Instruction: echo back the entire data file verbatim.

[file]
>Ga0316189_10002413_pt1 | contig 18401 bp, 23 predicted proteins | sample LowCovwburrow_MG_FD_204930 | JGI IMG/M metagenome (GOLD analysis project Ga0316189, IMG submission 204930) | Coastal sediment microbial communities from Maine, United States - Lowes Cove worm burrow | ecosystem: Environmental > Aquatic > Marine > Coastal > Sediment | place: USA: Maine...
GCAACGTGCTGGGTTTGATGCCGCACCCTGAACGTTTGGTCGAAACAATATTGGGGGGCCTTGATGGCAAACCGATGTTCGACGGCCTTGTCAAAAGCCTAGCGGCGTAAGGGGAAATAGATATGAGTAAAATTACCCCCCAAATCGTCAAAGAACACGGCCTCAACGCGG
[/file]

>Ga0316189_10002413_pt1 | contig 18401 bp, 23 predicted proteins | sample LowCovwburrow_MG_FD_204930 | JGI IMG/M metagenome (GOLD analysis project Ga0316189, IMG submission 204930) | Coastal sediment microbial communities from Maine, United States - Lowes Cove worm burrow | ecosystem: Environmental > Aquatic > Marine > Coastal > Sediment | place: USA: Maine...
GCAACGTGCTGGGTTTGATGCCGCACCCTGAACGTTTGGTCGAAACAATATTGGGGGGCCTTGATGGCAAACCGATGTTCGACGGCCTTGTCAAAAGCCTAGCGGCGTAAGGGGAAATAGATATGAGTAAAATTACCCCCCAAATCGTCAAAGAACACGGCCTCAACGCGG